• Holocaust Remembrance Day: Extermination of Odessa Jews

    The Holocaust Remembrance day falls on May 2 this year and in the few following posts I will publish several documents concerning the treatment of the Jewish population in my hometown of Odessa, Ukraine issued by the Romanian Authority which occupied Odessa from 1941-1944.

    At the beginning of the occupation there were 80,000-90,000 Jews who did not evacuate from Odessa. When the city was liberated on April 10, 1944 there were reportedly only 600 left. Somewhere in the Odessa Region my 6-year old Father survived in the ghetto with help from kind people and lots of  luck. The area where he lived with my Grandmother was occupied by the Italians who were not very enthusiastic about being in the war and their relative reluctance to torture and execute the Jews might have resulted in more survivors than in the areas controlled by Romanians who proved themselves to be ruthless murderers.

    Many places in Odessa and the Region have memorial markers where the executions were conducted, such as a place where over 25,000 Jews were burned alive shortly after the occupation started. Unfortunately, I never stopped or paid attention to them, probably like most people. I saw more memorial markers today, while researching this post, than I remember seeing when I still lived in Odessa.

    The Russian text is found in the National Archives of the Odessa Region, translation mine. If I have time and patience I will also try to translate a personal memoir written by a survivor; translation is a long and tedious process, and even though I start with a machine translation, it still doesn’t always come out right. Feel free to let me know if I can correct some grammar or spelling errors.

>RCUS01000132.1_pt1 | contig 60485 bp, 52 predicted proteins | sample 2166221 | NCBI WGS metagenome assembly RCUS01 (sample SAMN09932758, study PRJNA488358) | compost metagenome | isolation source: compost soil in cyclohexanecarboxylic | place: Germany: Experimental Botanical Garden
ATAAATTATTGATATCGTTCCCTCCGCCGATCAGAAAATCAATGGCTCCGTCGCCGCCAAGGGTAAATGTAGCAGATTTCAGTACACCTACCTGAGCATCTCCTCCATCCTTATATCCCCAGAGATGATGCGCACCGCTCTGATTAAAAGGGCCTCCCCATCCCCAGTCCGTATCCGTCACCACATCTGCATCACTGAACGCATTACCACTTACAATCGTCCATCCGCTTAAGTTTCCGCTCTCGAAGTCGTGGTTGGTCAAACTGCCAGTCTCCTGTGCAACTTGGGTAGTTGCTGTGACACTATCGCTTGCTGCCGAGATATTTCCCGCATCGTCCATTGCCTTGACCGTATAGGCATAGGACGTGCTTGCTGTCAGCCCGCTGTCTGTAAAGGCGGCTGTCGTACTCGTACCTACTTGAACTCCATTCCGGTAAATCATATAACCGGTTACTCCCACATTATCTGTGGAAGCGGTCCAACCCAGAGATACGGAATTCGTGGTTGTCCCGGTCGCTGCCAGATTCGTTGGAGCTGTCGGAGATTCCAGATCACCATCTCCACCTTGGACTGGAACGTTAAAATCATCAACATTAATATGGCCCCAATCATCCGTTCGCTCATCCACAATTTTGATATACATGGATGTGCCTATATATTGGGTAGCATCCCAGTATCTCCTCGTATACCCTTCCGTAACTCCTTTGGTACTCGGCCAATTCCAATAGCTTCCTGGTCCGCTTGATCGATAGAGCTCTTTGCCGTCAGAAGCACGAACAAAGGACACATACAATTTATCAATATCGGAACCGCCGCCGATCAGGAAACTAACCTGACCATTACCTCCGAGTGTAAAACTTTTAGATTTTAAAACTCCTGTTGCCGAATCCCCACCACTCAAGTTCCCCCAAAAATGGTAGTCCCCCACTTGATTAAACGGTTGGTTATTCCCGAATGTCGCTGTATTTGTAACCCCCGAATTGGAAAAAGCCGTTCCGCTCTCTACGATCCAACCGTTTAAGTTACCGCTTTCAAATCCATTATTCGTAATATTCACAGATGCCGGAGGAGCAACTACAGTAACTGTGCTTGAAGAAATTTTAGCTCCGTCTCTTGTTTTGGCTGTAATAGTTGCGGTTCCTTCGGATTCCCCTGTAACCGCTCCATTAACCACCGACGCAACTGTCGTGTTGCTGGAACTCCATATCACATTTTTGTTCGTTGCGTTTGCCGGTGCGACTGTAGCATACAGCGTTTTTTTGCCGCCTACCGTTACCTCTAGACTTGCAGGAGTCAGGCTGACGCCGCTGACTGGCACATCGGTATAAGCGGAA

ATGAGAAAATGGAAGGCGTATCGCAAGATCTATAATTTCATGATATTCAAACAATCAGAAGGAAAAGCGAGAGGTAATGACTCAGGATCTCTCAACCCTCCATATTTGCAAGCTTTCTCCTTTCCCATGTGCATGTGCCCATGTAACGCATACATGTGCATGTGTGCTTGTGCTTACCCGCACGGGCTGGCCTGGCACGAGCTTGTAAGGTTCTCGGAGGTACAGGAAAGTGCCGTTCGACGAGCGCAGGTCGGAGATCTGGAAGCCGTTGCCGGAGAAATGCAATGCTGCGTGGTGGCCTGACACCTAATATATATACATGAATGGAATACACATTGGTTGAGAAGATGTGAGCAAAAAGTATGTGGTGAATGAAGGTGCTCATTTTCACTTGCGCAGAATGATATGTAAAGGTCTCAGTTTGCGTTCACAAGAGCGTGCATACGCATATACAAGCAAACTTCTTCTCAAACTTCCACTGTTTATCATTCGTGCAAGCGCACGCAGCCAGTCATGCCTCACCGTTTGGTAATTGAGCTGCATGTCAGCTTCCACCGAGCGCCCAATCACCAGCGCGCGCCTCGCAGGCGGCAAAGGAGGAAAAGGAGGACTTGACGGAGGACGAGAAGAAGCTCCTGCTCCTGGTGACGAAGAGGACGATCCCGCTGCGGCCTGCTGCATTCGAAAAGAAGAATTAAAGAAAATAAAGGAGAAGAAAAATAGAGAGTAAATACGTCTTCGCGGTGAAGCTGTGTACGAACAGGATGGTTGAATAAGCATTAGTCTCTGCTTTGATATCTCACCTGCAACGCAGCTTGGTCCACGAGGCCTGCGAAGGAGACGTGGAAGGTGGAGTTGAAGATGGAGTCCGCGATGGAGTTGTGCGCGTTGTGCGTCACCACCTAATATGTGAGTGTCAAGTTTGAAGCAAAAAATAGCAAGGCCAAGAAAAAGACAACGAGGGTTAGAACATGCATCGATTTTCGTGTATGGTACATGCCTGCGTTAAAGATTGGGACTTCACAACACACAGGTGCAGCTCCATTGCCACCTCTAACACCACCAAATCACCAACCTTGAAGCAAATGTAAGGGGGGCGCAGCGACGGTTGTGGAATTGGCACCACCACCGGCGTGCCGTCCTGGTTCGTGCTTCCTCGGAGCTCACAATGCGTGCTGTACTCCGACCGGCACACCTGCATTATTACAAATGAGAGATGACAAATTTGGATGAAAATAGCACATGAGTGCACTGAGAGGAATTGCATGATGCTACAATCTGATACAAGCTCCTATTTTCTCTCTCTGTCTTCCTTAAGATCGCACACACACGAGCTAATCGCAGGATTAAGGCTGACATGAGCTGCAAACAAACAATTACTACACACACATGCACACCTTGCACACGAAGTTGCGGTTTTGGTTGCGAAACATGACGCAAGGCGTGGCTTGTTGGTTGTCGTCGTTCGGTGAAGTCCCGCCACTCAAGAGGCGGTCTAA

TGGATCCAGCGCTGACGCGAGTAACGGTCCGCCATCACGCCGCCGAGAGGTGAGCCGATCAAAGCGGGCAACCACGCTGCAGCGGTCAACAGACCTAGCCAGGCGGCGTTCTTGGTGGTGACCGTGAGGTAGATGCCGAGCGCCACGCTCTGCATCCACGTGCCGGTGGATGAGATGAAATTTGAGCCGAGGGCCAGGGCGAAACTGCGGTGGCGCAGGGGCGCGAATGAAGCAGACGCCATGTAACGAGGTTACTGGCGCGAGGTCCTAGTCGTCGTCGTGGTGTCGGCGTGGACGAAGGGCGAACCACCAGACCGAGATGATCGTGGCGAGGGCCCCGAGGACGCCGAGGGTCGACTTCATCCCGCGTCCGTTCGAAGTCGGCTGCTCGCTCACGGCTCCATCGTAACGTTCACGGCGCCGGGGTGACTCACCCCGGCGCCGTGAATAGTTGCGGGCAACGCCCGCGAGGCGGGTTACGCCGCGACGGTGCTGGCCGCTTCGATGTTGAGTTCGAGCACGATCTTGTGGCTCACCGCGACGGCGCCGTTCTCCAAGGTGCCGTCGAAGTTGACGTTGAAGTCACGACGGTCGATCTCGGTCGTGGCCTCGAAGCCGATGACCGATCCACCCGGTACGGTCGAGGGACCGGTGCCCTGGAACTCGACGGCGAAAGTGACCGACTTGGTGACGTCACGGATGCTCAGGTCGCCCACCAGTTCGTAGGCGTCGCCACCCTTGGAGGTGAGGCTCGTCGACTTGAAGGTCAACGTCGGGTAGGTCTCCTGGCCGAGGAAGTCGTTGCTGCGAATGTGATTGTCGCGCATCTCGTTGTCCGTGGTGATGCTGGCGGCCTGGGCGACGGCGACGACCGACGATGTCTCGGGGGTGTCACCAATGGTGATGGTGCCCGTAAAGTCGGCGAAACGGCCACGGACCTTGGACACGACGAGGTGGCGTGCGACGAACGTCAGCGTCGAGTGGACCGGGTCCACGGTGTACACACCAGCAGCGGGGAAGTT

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  • The Google Prophecies

    Recent announcement from Google about the upcoming high-speed network being built in KCK became fodder for hordes of prognosticators. While some of the predictions may be pretty accurate, it’s clear that the development will generally follow a three-stage process:

    Stage 1: Regional

    • All of the Kansas Suburbs voluntarily annex themselves to KCK, with Johnson County becoming South KCK and Douglas County renaming itself West KCK.
    • Capital of Kansas moves to downtown KCK.
    • The State of Missouri, unsuccessful in trying to merge with Kansas is rapidly vacated with everyone rushing to buy property in now expanded KCK. Property values skyrocket.
    • After failing to retain its citizens by abolishing and then reversing the ETAX to pay an extra 1% for working and living in the city, KCMO goes under and quickly deteriorates. Sprint center fills with rainwater and becomes an aquarium. The rest of the city is used as an urban paintball field.
    • A new airport is built in KCK to handle all the expected traffic.
    • Surrounding states are converted to agricultural use to support the growing population.